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World Junior Track Championships - CM
Los Angeles, USA, July 28-August 1, 2004
Men Points race 24 km
Barth makes the perfect move
By Kristy Scrymgeour
Marcel Barth of Germany rode a very smart race today to take his first ever rainbow jersey in a race that had the whole crowd on the edge of their seat from lap one. After the race Barth was lost for words. "I don't believe it yet," he said. "Maybe tomorrow when I wake up I will believe it but not yet."
Barth beat out defending champion Miles Olman (Australia) who rode an impressive race to take the silver. Olman was disappointed to get so close after such an exciting race, but still very happy with the silver medal. "I don't think there's a lot of riders who can come back and win it two years in a row," he said."Especially in the points race which can be a bit of a lottery."
The race got exciting at 70 laps to go when a breakaway of three riders eventuated consisting of Belgian Tim Mertens, Rafaa Chtioui (Tunisia) and Matthew Haydock (New Zealand). After only ten laps the trio had lapped the field and Mertens became the new race leader.
Joo Hyunwook (Korea) was unhappy with this situation as he was leading on points before the break lapped the field. He attacked and Haydock went in pursuit with Charly Vives (Canada). In pursuit of them went Kota Nishimura (Japan) and Sergy Kolesnikov (Russia). The two pairs of chasers became one and group and worked well but Orman was chasing hard and a hard pull by the Czech rider Jiri Hochmann brought the five leading riders back. Immediately the move was countered by Alexandru Pliuschin (Moldavia) and Hochmann, as the race hit the 45 laps to go point.
When they were caught, Kyle Swain (South Africa), Jeremy Besson (France) attacked and got away. They were later joined by Marcel Barth and eventually by Orman, who sat in no man's land for at least five laps, but fought to eventually make it to the group. These four worked hard together and lapped the field with 36 laps remaining in the race. As they were lapping the field the Tunisian, Chtioui from the first break made a move that kept the bunch strung out. He got a slight lead with Hyunwook but later was dropped and both were eventually caught. Mertens attacked again but was immediately caught and the attacks continued.
Barth got himself slightly off the front in a sprint lap and took vital points making him the man to beat.
With 17 laps to go a potentially dangerous break went which contained a few of the riders who had lapped the field including Orman and Haydock but it was all brought back together and with only ten laps remaining it was bound to come down to a sprint. With Barth already seven points ahead of both Olman and Besson and only the final sprint remaining worth five points, the final sprint came down to a battle for second between the pair. Olman made his move early to get to the front and the Frenchman moved up with him but it was Olman who was able to take the sprint and confirm his silver medal, with Besson taking home the Bronze.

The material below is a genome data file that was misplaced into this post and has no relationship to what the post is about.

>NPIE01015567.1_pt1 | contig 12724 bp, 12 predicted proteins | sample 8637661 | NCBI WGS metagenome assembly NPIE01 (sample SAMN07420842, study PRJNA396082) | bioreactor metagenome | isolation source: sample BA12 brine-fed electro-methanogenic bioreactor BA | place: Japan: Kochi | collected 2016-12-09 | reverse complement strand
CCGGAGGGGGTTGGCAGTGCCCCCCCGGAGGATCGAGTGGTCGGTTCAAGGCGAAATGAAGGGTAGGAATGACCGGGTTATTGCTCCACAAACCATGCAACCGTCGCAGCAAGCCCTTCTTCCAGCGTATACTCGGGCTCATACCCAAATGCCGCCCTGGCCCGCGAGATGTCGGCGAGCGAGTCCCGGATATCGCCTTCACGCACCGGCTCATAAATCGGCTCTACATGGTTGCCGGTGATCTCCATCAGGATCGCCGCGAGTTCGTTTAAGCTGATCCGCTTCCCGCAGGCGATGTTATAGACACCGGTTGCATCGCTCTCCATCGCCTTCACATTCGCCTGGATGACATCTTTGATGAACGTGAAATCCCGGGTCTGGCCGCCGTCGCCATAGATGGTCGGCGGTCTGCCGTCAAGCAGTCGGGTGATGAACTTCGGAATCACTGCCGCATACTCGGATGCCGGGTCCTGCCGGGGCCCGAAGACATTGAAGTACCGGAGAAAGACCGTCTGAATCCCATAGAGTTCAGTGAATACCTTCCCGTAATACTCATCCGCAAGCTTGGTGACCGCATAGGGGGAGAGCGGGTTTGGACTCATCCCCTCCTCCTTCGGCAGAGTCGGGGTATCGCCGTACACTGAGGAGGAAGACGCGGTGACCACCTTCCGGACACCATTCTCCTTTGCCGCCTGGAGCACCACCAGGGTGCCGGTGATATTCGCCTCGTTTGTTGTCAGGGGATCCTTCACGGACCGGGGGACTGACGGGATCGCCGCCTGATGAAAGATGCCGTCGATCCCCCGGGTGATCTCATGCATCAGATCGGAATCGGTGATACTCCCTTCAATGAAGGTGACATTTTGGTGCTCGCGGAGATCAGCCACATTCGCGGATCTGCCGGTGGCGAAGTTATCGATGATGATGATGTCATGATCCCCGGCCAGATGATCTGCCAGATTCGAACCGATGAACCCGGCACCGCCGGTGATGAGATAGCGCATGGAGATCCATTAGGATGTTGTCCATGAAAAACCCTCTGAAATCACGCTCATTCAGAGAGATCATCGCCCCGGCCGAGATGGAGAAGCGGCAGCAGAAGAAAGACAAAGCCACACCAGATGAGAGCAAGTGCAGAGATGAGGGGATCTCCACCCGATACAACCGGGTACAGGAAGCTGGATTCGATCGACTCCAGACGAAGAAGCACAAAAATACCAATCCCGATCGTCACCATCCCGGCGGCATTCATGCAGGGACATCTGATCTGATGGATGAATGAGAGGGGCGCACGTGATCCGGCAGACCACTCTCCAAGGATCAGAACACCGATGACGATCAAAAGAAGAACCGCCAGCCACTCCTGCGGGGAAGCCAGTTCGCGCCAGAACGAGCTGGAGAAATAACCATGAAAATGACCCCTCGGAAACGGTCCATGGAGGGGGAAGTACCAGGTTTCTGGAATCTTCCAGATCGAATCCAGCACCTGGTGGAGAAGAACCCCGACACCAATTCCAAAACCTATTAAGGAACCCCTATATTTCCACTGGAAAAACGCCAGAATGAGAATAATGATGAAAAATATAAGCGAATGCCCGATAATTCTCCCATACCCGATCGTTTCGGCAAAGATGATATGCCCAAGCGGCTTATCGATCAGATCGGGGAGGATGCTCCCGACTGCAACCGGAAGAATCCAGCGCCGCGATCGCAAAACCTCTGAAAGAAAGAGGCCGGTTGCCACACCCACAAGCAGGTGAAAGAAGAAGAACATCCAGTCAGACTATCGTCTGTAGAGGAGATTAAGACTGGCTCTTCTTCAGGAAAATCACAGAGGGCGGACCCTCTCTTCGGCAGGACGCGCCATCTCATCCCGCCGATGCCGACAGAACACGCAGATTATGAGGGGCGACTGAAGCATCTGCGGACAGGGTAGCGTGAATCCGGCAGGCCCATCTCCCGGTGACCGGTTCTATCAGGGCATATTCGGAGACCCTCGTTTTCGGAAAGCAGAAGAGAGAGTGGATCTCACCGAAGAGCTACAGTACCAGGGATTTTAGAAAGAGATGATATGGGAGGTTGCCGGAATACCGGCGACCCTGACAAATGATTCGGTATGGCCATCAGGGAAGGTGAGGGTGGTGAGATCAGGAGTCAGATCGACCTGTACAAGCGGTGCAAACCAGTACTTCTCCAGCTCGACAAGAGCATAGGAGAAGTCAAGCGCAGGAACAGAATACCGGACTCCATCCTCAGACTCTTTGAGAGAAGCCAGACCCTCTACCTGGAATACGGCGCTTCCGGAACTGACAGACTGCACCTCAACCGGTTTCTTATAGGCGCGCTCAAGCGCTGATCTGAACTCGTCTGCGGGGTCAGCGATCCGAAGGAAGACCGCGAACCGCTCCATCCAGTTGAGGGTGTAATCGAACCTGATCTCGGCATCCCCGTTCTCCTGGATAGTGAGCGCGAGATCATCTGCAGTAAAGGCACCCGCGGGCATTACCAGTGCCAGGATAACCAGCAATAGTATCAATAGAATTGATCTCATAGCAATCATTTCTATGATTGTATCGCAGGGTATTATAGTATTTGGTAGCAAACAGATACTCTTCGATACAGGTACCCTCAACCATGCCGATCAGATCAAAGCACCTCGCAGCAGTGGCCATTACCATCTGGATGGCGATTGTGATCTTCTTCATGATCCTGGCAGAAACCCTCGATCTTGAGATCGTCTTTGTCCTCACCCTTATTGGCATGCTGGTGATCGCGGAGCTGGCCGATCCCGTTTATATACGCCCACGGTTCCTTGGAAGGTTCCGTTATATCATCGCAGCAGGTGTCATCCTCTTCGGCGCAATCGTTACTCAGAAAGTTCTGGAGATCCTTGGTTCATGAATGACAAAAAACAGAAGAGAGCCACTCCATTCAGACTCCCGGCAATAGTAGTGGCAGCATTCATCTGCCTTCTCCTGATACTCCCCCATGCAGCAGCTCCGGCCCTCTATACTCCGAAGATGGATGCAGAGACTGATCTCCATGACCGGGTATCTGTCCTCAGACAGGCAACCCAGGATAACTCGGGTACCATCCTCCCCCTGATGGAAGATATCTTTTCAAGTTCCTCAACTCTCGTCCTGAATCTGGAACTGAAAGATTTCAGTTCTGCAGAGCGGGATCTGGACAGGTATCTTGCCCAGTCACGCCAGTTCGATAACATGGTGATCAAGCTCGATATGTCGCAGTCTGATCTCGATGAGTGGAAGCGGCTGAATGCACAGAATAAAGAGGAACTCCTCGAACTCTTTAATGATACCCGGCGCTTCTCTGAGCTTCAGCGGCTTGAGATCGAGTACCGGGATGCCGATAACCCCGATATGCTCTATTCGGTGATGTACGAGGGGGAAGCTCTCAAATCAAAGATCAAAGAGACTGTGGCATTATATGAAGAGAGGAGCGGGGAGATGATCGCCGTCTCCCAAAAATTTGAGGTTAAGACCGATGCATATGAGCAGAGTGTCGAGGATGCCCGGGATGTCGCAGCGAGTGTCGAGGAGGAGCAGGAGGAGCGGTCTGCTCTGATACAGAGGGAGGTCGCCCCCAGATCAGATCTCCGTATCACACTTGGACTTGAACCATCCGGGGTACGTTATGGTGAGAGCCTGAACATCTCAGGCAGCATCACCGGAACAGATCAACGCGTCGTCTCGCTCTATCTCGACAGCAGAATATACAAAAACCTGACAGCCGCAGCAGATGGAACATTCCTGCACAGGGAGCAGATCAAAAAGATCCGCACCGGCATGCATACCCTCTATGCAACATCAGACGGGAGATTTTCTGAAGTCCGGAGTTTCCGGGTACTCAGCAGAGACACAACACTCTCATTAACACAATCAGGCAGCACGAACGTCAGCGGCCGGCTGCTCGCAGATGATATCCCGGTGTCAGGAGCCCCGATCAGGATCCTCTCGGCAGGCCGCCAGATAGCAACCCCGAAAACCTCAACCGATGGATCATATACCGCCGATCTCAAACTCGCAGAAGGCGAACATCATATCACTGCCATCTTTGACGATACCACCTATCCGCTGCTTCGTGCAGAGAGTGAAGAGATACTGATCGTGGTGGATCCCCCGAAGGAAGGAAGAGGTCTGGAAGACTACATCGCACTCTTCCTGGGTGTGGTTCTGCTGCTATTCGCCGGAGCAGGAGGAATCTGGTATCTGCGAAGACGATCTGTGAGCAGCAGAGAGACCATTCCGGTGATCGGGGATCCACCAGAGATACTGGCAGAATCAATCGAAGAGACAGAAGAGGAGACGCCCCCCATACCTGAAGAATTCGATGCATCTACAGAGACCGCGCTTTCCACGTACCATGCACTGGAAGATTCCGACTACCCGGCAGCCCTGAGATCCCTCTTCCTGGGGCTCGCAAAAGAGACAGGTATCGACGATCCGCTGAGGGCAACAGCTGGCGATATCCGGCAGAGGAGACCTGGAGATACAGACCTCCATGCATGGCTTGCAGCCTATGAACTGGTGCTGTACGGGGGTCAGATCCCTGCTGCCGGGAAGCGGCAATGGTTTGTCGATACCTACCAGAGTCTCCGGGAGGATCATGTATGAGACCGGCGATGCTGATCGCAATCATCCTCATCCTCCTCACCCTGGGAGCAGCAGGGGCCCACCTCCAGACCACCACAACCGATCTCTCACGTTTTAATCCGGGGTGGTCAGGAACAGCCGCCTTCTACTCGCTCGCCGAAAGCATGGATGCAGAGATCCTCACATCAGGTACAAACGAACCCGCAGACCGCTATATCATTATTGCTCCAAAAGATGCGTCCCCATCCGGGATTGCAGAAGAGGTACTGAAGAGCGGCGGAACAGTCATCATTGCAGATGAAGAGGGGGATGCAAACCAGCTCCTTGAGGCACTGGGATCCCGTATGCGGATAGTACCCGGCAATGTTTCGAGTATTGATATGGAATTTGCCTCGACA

Barth, who started racing in 1999 on the road, was thrilled after the race and explained his race plan. "I really just made my own race," he said "and I listened to my coaches instructions. I wasn't watching out for anybody else because usually everybody wants the same wheel and it doesn't work."
Barth's move to take a sprint shortly after lapping the field was the decisive move of the race. "The plan was to take as many points as I could take at every possible moment," he said.
Orman explained that he knew that move was a good one. "He slipped in that other break after we had lapped the field and that was it. It's hard that it only came down to two points in the end, but it was a good race and the Germans worked well together."
Of the torturous move to make it to the break midway through the race Orman said, "The break went and I knew I had to go. I ended up half way between the break and the bunch and I was alone but I had nothing to lose and I really wanted it, you know.
"At the end I knew I was equal with the French guy and I knew he had followed me from the back of the bunch in the last few laps, but again I had to go for it."
Besson, who has been racing for eleven years, was happy with third place. "I tried to cover the Australian but another rider moved up on me and I lost the wheel."
Nimishura and Pliuschin look strong for the points race
By Kristy Scrymgeour
The men's points race this morning saw Kota Nimishura (Japan) take out the first heat when earned 10 points during the race and placed second in the final sprint to take the win from Australian Miles Orman. Orman also finished with 10 points, but placed third in the final sprint.
In heat two Alexandru Pliuschin (Maldavia) took the win with 26 points over Sergey Kolesnikov (Russia) and Alain Lauener (Switzerland). 10 riders from each heat will advance to the Points race final which takes place tonight.
Images by Mitch Friedman Photography
1 Marcel Barth (Germany) 38 pts 2 Miles Olman (Australia) 36 3 Jérémy Besson (France) 32 4 Rafâa Chtioui (Tunisia) 27 5 Tim Mertens (Belgium) 26 6 Joo Hyun Wook (Korea) 25 7 Kyle Swain (South Africa) 23 8 Matthew Haydock (New Zealand) 23 9 Alain Lauener (Switzerland) 11 10 Sergey Kolesnikov (Russia) 5 11 Charly Vives (Canada) 2 12 Kota Nishimura (Japan) 1 13 Kim M. Nielsen (Denmark) 1 14 Chris Ruhl (Usa) 15 Juan Bravo (Chile) 16 Alexandru Pliuschin (Moldavia) 17 Geraint Thomas (Great Britain) 18 Jiri Hochmann (Czech Republic) 19 Lars Jun (Netherlands) -20 20 Yevgeniy Maximov (Kazakhstan) -40